Soon after Farida uses her abilities on sorcerers at the circus her abilities become known and the police moves in to take her into custody – apparently the authorities throughout the country have been watching and waiting – resulting and Hayat and her fleeing the pension. At the same time the circus itself is forced out of Abu Qir when Salafis begin to take issue with it.

At this point a powerful man named Omar Al-Banhawi (Abbas Abul-Hassan) appears – looking for Farida. Though Omar Al-Banhawi obviously represents the state, Ragui tells Yahya that, since he has a pony tail, he can only be something other than a policeman. Perhaps this is Abdel-Sayed’s way of developing the concept of state power, suggesting that – rather than the secret police or intelligence officers – there are now more ambiguous characters above the state who control the fates of people. Be that as it may, Omar eventually marries Hayat.

Abdel-Sayed later shows Omar as an ordinary human being when he confesses to Yahya that, though he married Hayat in order to control her daughter and use her in information gathering and other security-related work, he later fell in love with her and wanted to start a happy family with her and Farida. When Farida became depressed, however, fires kept breaking up in the house and Omar was forced to divorce Hayat. The word hayat means “life”, and as in previous work, in this scene Abdel-Sayed is advancing a subtext about the possibility of controlling life and how life only comes to those who love it selflessly.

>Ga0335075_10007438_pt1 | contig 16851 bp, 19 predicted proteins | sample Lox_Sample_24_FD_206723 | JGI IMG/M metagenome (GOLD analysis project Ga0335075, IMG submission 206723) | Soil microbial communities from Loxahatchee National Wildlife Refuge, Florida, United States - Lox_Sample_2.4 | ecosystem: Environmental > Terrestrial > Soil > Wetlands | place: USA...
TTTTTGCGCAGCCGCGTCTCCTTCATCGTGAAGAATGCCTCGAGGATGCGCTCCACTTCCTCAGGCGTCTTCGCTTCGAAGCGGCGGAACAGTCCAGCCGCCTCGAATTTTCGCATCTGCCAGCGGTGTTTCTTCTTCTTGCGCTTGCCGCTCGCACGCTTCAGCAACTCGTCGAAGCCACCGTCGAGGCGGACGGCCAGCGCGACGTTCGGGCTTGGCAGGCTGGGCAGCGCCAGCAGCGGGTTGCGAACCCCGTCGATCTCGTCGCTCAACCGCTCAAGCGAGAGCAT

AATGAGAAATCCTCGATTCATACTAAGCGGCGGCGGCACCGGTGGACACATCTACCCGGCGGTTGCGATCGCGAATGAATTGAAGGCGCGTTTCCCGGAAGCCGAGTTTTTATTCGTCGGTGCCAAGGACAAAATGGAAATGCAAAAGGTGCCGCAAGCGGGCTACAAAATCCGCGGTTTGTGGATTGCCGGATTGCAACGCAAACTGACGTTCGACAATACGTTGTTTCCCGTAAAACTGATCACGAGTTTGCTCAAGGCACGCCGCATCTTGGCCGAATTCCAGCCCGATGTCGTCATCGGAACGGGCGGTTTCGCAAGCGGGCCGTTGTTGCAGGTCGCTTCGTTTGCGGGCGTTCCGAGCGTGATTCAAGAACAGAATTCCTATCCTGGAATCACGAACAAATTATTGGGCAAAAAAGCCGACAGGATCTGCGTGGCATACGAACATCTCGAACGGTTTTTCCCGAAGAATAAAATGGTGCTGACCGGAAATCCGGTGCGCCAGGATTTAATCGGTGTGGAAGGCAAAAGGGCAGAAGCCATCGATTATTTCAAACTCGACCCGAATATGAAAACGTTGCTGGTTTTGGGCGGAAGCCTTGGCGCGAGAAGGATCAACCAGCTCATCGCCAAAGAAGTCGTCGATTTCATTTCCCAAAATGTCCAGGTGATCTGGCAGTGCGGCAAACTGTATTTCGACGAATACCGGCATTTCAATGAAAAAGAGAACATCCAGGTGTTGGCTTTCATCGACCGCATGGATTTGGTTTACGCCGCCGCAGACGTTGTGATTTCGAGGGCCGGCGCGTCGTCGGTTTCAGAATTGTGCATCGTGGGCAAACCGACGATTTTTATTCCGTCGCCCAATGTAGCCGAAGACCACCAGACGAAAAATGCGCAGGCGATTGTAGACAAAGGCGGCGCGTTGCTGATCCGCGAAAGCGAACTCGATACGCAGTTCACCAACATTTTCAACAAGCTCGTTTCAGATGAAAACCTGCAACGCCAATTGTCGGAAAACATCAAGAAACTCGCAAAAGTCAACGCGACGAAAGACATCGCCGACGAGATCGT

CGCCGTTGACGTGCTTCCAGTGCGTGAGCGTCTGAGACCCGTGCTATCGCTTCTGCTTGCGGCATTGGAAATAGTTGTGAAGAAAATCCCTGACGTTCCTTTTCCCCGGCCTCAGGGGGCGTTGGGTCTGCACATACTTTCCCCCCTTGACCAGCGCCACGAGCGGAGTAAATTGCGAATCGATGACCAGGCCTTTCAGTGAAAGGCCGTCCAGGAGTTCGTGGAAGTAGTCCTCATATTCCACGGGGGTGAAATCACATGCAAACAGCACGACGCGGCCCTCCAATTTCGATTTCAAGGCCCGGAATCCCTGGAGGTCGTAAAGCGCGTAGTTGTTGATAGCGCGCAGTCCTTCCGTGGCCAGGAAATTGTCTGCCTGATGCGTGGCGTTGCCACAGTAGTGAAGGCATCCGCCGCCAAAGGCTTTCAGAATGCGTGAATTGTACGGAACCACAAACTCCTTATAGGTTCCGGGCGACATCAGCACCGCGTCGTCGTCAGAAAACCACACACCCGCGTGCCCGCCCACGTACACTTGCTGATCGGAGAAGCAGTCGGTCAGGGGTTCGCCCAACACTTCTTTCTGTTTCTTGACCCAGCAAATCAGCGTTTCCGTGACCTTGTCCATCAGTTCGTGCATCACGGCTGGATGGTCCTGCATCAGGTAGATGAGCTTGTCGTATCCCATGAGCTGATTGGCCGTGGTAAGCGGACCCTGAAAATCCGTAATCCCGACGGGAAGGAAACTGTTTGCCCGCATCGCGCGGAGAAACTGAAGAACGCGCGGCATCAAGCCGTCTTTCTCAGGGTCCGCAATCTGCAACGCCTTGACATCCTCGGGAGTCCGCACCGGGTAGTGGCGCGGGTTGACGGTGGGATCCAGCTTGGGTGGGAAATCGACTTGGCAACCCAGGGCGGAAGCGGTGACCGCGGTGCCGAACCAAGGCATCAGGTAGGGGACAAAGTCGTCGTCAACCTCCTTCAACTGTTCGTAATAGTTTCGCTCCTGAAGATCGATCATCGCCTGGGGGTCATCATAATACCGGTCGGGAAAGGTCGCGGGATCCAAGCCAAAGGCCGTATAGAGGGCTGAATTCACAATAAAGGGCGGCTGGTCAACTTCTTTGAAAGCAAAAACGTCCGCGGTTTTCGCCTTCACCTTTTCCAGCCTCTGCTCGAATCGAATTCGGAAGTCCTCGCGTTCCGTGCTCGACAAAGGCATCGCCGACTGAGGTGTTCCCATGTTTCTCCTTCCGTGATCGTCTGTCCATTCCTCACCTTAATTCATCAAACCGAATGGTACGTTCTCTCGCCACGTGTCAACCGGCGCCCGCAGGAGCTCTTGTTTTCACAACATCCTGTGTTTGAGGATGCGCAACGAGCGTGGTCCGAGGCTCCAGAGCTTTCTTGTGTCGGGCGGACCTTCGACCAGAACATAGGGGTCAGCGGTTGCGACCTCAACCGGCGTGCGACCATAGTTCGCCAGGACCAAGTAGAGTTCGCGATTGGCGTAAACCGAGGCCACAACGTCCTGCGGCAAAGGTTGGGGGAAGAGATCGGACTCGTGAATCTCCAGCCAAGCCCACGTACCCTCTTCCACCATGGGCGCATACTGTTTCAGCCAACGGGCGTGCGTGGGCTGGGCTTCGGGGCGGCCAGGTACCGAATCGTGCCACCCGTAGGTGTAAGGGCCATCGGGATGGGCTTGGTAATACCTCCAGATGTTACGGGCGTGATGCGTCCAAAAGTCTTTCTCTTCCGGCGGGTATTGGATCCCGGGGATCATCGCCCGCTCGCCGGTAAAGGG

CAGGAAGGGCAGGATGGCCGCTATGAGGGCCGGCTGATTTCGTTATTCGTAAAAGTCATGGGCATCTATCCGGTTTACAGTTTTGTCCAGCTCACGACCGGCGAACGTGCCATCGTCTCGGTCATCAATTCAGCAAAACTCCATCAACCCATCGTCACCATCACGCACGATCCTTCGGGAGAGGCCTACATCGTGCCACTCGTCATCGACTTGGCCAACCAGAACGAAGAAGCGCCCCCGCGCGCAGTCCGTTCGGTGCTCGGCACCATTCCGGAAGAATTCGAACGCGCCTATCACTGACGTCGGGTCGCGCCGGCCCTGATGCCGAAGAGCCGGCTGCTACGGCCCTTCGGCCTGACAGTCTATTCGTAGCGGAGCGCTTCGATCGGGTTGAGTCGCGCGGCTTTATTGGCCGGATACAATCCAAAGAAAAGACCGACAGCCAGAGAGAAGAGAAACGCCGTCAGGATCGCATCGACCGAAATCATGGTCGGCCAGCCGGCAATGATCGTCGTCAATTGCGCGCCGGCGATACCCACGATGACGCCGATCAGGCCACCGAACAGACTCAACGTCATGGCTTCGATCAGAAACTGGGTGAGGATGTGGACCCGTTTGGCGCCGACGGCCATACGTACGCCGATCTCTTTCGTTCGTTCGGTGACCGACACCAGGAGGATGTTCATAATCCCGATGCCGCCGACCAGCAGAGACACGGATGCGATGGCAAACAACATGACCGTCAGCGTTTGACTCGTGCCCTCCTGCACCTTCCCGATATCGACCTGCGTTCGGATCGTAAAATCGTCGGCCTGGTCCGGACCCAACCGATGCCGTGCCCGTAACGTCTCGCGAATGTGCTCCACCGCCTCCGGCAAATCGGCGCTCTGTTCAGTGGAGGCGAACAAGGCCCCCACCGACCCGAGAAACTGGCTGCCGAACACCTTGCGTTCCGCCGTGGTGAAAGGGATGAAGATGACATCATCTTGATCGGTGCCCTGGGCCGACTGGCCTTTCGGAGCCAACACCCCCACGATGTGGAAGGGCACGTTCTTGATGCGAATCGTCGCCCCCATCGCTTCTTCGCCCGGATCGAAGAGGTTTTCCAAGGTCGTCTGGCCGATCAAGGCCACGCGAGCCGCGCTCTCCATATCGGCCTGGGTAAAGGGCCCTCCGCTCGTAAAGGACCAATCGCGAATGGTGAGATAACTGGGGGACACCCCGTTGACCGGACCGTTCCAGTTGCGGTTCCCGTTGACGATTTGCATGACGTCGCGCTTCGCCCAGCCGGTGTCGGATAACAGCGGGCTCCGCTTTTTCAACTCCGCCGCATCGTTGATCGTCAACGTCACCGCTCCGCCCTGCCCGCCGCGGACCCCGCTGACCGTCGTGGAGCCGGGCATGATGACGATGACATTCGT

Such symbolism, while complicating the action and forcing the viewer to make an effort to understand the filmmaker’s message, seems somewhat dated so many decades after the emergence of postmodernism – and it strikes a hollow, meaningless chord in the absence of human depth.

The film ends with a car accident, following which Yahya is admitted to hospital – where he begins telling the story. And his confusion about what happened reflects the confusion of the viewer as Abdel-Sayed destroys even the premise of the film by posing the question of who had paranormal abilities: Farida or Hayat or Yahya himself, who was merely using Farida as his medium. It is obvious that Abdel-Sayed wants the viewer to pay attention not to the story but to what lies behind it, but what lies behind the story?

I doubt if Abdel-Sayed himself has a satisfactory answer to that question.

add comment

  
 
 
  • follow us on